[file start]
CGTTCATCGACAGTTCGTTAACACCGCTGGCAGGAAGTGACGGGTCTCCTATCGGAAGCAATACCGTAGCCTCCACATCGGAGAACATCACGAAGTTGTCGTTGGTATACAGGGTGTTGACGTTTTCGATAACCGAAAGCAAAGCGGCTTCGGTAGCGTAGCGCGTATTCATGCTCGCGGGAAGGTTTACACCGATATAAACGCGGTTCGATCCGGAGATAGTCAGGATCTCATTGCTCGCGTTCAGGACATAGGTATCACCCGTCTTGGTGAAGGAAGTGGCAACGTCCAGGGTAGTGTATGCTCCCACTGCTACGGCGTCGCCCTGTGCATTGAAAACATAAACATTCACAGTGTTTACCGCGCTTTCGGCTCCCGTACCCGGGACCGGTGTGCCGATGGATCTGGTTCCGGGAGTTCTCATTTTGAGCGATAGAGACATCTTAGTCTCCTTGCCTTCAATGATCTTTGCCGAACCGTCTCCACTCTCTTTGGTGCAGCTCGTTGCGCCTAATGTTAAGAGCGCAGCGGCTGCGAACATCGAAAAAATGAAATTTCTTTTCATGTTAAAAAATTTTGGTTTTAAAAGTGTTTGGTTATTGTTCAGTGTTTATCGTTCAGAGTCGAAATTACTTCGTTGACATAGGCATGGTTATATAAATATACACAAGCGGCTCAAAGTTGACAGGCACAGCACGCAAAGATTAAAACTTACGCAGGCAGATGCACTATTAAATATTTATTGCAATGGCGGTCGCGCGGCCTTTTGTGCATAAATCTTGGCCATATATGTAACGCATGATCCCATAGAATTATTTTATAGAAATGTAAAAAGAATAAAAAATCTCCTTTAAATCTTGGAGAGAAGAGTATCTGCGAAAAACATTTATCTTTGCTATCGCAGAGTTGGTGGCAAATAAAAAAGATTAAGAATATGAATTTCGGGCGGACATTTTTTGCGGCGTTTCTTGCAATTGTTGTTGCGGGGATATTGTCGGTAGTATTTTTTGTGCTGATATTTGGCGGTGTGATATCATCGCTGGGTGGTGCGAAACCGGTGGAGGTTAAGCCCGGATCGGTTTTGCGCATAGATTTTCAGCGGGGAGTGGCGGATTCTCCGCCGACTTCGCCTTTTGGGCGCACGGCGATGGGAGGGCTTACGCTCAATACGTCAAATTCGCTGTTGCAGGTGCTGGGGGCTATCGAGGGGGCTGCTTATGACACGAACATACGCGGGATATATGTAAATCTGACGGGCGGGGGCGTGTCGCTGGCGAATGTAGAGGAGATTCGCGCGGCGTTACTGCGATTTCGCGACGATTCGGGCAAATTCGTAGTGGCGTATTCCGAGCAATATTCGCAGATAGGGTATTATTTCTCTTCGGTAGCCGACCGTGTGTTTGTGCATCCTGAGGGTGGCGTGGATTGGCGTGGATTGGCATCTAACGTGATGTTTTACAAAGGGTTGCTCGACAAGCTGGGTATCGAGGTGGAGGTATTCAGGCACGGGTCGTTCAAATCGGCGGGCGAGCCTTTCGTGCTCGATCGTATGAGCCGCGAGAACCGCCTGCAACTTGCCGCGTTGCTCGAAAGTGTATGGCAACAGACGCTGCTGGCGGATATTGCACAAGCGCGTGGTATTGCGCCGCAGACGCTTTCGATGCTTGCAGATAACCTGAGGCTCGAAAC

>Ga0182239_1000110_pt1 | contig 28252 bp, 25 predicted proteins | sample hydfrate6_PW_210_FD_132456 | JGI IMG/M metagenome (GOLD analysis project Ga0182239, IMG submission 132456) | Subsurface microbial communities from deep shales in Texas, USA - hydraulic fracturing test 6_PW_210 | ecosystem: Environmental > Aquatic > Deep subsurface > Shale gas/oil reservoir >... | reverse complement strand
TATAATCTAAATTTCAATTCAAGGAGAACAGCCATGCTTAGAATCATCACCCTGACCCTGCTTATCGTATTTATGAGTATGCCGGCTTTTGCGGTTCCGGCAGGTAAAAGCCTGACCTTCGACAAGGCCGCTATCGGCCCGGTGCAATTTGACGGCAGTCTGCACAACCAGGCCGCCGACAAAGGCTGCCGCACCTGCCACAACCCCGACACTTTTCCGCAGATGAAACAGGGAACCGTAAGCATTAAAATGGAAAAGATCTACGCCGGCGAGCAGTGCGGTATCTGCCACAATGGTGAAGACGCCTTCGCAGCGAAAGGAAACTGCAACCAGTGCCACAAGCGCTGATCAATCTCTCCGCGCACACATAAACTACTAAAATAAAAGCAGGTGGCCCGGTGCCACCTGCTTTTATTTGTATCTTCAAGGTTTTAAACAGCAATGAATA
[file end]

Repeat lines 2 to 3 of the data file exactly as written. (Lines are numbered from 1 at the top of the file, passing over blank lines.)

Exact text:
>Ga0182239_1000110_pt1 | contig 28252 bp, 25 predicted proteins | sample hydfrate6_PW_210_FD_132456 | JGI IMG/M metagenome (GOLD analysis project Ga0182239, IMG submission 132456) | Subsurface microbial communities from deep shales in Texas, USA - hydraulic fracturing test 6_PW_210 | ecosystem: Environmental > Aquatic > Deep subsurface > Shale gas/oil reservoir >... | reverse complement strand
TATAATCTAAATTTCAATTCAAGGAGAACAGCCATGCTTAGAATCATCACCCTGACCCTGCTTATCGTATTTATGAGTATGCCGGCTTTTGCGGTTCCGGCAGGTAAAAGCCTGACCTTCGACAAGGCCGCTATCGGCCCGGTGCAATTTGACGGCAGTCTGCACAACCAGGCCGCCGACAAAGGCTGCCGCACCTGCCACAACCCCGACACTTTTCCGCAGATGAAACAGGGAACCGTAAGCATTAAAATGGAAAAGATCTACGCCGGCGAGCAGTGCGGTATCTGCCACAATGGTGAAGACGCCTTCGCAGCGAAAGGAAACTGCAACCAGTGCCACAAGCGCTGATCAATCTCTCCGCGCACACATAAACTACTAAAATAAAAGCAGGTGGCCCGGTGCCACCTGCTTTTATTTGTATCTTCAAGGTTTTAAACAGCAATGAATA